Shining: In the Kingdom of Kitsch You Will be a Monster
Rune Grammofon

Multiple spirits haunt Shining's third release (and first for Rune Grammofon), the defiantly-titled In the Kingdom of Kitsch You Will Be a Monster. The album collects ‘70s-era Crimson-styled rave-ups, Ornette-inspired wailing, and ECM lyricism into a powerful whole, the band showing itself equally adept at conjuring crushing walls-of-sound as gentle ruminations. The injection of a prog dimension signals a marked change from the group's former, primarily jazz-based style, though ten tracks in thirty-nine minutes doesn't permit much stretching out. Look for no interminable soloing or twenty-minute suites here; the Norway-based quartet, which includes former Jaga Jazzist member and multi-instrumentalist Jørgen Munkeby and current Jaga keyboard player Andreas Schei (former Jaga keyboardist Morten Qvenild appears on the album but has since left the group for other projects), makes its collective points with visceral, incendiary dispatch and then moves on.

The change in the band's sound is signaled immediately in the opener “Goretex Weather Report” when an introductory sax-bass pairing gives way to a gargantuan caterwaul of screaming guitar and flailing drums, the sound reminiscent of “Red” in its growling apocalyptic intensity. Following that, a quieter though no less portentous theremin-tinged episode of unusual meters and rigorous geometric patterns ensues in a spirit that recalls “Fracture.” A lumbering prog-blues groove appears in “Perdurabo” with a front line of guitars, both razor sharp and scarred, etching doom-laden themes while drum clatter pounds an end-of-the-world tattoo.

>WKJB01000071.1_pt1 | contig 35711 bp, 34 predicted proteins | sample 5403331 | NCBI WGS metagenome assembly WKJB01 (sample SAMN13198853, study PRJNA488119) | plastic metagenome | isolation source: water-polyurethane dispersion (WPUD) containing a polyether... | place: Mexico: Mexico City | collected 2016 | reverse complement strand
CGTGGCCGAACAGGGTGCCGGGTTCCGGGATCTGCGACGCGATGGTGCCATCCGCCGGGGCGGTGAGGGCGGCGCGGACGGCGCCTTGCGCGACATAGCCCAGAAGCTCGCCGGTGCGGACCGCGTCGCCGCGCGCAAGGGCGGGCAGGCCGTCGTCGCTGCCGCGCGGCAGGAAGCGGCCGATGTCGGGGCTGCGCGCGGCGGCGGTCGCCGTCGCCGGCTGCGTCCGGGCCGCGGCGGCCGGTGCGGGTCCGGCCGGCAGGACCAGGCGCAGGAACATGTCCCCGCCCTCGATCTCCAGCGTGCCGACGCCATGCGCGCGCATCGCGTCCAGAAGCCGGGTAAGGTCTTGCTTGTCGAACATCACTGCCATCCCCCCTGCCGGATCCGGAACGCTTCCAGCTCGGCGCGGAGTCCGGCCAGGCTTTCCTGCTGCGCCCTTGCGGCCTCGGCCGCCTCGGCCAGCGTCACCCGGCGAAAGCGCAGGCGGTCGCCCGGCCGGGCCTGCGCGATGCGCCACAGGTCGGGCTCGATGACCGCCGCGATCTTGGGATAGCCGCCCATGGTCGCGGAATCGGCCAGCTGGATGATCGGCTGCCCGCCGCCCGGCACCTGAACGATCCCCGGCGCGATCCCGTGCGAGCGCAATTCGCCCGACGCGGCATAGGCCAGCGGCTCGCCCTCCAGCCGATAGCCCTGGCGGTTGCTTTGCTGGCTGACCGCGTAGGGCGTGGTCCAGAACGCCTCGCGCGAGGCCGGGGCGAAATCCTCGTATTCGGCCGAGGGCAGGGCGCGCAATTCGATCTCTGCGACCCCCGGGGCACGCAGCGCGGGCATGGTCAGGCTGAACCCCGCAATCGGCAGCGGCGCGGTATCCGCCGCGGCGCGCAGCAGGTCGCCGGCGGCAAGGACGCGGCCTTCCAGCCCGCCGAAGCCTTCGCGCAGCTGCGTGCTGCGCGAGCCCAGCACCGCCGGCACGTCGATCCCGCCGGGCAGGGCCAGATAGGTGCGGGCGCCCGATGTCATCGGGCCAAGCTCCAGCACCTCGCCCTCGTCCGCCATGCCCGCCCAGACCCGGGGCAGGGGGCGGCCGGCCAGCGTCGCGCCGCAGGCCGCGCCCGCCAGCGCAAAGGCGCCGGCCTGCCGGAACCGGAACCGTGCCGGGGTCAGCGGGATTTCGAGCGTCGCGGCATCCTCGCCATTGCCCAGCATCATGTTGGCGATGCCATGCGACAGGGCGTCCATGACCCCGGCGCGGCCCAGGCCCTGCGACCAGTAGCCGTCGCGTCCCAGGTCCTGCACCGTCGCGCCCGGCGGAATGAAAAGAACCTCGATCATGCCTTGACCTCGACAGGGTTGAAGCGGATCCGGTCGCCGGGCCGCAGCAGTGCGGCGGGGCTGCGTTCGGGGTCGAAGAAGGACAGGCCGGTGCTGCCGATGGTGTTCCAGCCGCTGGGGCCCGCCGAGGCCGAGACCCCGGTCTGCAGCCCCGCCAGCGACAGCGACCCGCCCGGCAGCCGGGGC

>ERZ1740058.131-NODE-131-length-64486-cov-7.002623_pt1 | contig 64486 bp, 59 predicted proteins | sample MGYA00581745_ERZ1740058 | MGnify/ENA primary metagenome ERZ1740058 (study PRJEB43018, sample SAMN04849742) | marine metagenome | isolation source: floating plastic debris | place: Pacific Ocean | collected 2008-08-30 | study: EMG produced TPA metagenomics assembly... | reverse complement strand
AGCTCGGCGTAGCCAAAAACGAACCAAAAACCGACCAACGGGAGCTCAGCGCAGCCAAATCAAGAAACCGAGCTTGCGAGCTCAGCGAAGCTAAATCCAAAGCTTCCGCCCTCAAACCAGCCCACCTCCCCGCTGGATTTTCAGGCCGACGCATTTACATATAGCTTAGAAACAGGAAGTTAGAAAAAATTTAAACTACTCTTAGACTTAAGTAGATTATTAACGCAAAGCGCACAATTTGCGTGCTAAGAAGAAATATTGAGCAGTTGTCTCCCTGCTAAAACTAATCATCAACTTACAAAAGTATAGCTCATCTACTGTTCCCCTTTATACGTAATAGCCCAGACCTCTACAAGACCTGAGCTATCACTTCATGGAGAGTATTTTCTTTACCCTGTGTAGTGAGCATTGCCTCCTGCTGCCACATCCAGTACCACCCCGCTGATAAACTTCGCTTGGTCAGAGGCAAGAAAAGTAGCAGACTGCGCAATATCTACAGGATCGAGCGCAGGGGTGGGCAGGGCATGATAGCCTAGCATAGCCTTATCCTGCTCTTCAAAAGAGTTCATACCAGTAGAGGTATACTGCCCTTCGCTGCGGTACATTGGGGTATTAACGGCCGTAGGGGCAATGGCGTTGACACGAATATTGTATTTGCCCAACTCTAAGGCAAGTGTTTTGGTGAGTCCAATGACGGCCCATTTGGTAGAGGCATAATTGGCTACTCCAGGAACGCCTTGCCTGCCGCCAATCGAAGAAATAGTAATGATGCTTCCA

Equally loud though stylistically contrasting, “Aleister Explains Everything” spotlights a prototypically cubist Ornette sax theme, with Munkeby and company unleashing a noise reminiscent of John Zorn's Ornette tribute band Spy vs. Spy. Shining's ECM leanings surface in acoustic-oriented tracks like “Romani,” “Where Death Comes To Cry,” and “You Can Try the Best You Can” with the latter two nurturing sombre and reflective settings from accordion, harmonium, and woodwinds that recall Dino Saluzzi's work.

Though the album's stylistically eclectic, Shining generally pulls it off, even if the collection's diversity sometimes amounts to a lack of focus. Veering fleetingly from military drumming to voice scatting, funk, and music box episodes, “The Smoking Dog,” for instance, comes across as a mercurial patchwork that's a bit too self-indulgent. Still, an occasional misstep is a small price to pay for music so fearlessly adventurous and bold.

April 2005